By Rich Kane
By Joel Beers
By LP Hastings
By Dave Barton
By Patrice Wirth Marsters
By Erin DeWitt
By Taylor Hamby
By LP Hastings
A high frothy intellectual divertissement making its SoCal debut at the Laguna Playhouse, 36 Views is so pretty to look at and so elegantly directed by Chay Yew you're often convinced it's as beautiful as the supposedly rare thousand-year-old Asian artifact at the center of the play's plot. This is Yew's third go-round directing Naomi Iizuka's passionately literate comedy (he put on previous productions in Oregon and New York), and by now, the staging is seamless: though the actors inhabit a large bare stage (exquisitely lit by José López), nothing they do looks like "business," their timing is crack, and the scenes play with the charmed assurance that can only emerge when a writer's and director's visions come together like a sexy kiss in the middle of the stage. Whether that kiss promises more than the excitement of the moment is another question.
The play's about a slightly overly dashing art dealer named Darius Wheeler (Stephen Caffrey), who comes upon what appears to be an 11th century Japanese manuscript called a "pillow book," written by a Japanese courtesan a millennium ago and containing her meditations on her many lovers. Darius, who has "an eye for beautiful things"—paintings, ancient manuscripts, women—attracts a crowd with his discovery: a couple of art professors; his brilliant erratic assistant; a seducible journalist; and a cynical, disappointed artist who does restorations for him. The manuscript's tales are dramatized in stately fluid scenes in which masked actors employ the slow ritual movements of Noh drama. Iizuka braids such scenes with contemporary ones, which develop the thick and shrewd skein of motivations—romantic, deceitful, financial—animating the characters' efforts to profit either from the manuscript's authenticity or forgery. This interplay, brought off smooth as can be, is in keeping with Iizuka's desire to create a dramatic form that, as she puts it elsewhere in the play, mixes "the Asian and the Western . . . the classical and the contemporary."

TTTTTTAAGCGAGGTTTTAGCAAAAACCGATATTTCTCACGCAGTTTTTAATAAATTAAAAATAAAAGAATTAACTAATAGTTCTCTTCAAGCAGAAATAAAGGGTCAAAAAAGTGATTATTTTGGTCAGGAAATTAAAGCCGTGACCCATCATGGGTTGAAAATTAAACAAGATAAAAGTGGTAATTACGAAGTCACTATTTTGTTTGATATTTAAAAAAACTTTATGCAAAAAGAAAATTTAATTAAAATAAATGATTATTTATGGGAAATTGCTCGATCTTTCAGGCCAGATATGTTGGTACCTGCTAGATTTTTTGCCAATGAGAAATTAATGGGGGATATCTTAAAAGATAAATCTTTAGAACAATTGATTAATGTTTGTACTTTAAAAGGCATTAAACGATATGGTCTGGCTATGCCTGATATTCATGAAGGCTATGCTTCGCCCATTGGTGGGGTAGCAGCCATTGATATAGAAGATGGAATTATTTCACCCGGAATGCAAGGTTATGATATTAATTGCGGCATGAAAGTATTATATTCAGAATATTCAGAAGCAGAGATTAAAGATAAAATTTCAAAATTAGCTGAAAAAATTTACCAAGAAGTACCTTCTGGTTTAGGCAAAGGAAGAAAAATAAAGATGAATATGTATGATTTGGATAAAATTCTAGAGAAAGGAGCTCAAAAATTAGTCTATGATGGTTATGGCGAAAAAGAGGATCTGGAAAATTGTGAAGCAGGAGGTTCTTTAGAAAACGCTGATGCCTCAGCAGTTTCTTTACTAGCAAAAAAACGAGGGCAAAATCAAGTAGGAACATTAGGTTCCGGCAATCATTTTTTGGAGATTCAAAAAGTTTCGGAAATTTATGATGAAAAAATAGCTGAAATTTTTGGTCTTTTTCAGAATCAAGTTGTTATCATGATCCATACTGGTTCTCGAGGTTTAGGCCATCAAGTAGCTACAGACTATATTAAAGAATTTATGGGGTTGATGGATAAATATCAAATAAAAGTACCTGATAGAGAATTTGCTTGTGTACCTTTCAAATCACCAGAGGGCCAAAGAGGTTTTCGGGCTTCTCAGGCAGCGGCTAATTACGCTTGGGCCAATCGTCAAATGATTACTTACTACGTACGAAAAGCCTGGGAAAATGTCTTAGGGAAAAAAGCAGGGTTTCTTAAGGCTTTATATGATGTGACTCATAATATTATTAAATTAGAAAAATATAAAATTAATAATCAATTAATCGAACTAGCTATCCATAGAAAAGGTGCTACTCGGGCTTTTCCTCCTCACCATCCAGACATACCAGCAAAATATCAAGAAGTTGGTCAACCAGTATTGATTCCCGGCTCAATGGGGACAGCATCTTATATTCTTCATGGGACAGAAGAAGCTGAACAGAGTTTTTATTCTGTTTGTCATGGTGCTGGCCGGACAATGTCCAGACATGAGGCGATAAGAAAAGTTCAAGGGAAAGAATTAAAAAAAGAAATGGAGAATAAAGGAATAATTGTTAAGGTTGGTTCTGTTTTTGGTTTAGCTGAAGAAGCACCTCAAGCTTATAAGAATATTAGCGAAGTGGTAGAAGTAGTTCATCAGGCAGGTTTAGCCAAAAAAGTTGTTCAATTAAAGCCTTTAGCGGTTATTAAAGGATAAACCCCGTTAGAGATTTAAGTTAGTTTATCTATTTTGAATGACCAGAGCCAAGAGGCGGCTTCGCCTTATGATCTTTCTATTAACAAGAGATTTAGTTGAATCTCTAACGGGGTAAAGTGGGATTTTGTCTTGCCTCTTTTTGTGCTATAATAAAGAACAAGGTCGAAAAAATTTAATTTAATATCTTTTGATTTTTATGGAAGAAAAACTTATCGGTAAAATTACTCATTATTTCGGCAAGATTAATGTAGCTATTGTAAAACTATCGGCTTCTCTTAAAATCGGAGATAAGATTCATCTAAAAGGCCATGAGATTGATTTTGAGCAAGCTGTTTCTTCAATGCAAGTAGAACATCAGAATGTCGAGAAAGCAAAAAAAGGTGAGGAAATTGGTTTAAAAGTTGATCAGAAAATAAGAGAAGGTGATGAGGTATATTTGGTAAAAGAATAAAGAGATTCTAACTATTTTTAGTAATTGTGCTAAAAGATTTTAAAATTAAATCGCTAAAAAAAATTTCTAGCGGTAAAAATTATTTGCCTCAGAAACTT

Declaring itself as hunting big game, 36 Views is after the nature of beauty itself—as one character puts it, with "the beauty of the thing recognized in the moment of its impermanence . . . what endows a thing with beauty and what renders it precious." But the polished sheen of the play's ideas hides their essential staleness—not a single idea here hasn't been developed to infinitely greater effect in, say, William Gaddis' The Recognitions. And Yew could rein in his actors' overenunciated, declamatory line readings: aside from Melody Bitiu's refreshingly sardonic artist, nobody talks quite like a recognizable person here—they sound like actors' versions of high-culture types, an inauthenticity that bleeds into the rest of the play and makes you wonder just a little what combination of the real and the forged is animating this production.
36 Views At the Laguna Playhouse, 606 Laguna Canyon Rd., Laguna Beach, (949) 497-2787. Tues-fri., 8 p.m.; Sat., 2 & 8 p.m.; sun., 2 & 7 p.m. thrOuGH Jan. 30. $45-$54.